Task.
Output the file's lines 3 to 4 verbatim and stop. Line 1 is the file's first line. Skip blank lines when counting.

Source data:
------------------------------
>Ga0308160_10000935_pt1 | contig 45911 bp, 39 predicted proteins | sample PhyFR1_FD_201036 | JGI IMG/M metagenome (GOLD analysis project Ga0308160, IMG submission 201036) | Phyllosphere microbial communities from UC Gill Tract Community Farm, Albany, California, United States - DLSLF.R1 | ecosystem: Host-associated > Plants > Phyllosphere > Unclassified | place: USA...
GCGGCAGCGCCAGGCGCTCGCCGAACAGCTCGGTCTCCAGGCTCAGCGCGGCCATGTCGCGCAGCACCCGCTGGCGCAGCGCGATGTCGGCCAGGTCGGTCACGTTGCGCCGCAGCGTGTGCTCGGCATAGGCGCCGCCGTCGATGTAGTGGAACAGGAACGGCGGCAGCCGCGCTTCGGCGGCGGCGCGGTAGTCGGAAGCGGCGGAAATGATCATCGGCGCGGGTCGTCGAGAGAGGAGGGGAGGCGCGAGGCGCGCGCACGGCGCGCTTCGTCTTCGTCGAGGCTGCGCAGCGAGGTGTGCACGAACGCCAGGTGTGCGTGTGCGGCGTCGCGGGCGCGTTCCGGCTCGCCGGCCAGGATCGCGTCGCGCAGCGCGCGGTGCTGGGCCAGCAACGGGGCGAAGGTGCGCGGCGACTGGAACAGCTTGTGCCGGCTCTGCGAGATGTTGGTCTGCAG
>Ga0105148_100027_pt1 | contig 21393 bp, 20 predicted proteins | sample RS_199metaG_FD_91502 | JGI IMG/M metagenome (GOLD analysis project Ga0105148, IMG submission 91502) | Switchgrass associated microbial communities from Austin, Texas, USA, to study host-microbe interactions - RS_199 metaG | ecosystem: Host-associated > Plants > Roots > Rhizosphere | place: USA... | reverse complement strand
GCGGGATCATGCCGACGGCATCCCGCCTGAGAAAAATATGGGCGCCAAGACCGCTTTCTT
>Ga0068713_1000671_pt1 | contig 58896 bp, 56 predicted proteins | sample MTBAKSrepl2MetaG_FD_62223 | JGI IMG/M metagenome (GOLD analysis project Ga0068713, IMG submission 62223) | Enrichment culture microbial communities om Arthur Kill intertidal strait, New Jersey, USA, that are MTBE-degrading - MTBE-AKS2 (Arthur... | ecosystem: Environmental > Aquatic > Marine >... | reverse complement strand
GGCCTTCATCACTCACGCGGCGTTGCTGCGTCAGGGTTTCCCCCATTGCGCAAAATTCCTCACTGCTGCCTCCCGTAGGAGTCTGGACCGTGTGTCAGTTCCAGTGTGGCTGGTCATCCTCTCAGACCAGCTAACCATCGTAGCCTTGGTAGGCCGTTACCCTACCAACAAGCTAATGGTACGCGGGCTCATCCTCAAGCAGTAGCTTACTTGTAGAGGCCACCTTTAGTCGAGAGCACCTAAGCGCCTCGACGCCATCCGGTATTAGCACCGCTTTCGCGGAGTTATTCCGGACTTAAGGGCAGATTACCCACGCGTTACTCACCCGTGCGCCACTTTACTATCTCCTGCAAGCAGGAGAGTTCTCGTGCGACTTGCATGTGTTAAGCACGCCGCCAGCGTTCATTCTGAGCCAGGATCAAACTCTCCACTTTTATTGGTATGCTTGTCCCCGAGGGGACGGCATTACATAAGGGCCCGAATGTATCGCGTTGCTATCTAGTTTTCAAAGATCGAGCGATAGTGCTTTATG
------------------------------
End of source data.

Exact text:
>Ga0105148_100027_pt1 | contig 21393 bp, 20 predicted proteins | sample RS_199metaG_FD_91502 | JGI IMG/M metagenome (GOLD analysis project Ga0105148, IMG submission 91502) | Switchgrass associated microbial communities from Austin, Texas, USA, to study host-microbe interactions - RS_199 metaG | ecosystem: Host-associated > Plants > Roots > Rhizosphere | place: USA... | reverse complement strand
GCGGGATCATGCCGACGGCATCCCGCCTGAGAAAAATATGGGCGCCAAGACCGCTTTCTT